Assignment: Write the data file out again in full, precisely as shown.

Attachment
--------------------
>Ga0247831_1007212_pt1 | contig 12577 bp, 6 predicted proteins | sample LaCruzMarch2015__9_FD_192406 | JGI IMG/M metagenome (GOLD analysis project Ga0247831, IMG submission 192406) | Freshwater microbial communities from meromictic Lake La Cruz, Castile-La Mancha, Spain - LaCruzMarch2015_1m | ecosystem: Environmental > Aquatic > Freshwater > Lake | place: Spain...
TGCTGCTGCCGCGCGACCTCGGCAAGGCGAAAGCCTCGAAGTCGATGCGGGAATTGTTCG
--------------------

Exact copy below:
>Ga0247831_1007212_pt1 | contig 12577 bp, 6 predicted proteins | sample LaCruzMarch2015__9_FD_192406 | JGI IMG/M metagenome (GOLD analysis project Ga0247831, IMG submission 192406) | Freshwater microbial communities from meromictic Lake La Cruz, Castile-La Mancha, Spain - LaCruzMarch2015_1m | ecosystem: Environmental > Aquatic > Freshwater > Lake | place: Spain...
TGCTGCTGCCGCGCGACCTCGGCAAGGCGAAAGCCTCGAAGTCGATGCGGGAATTGTTCG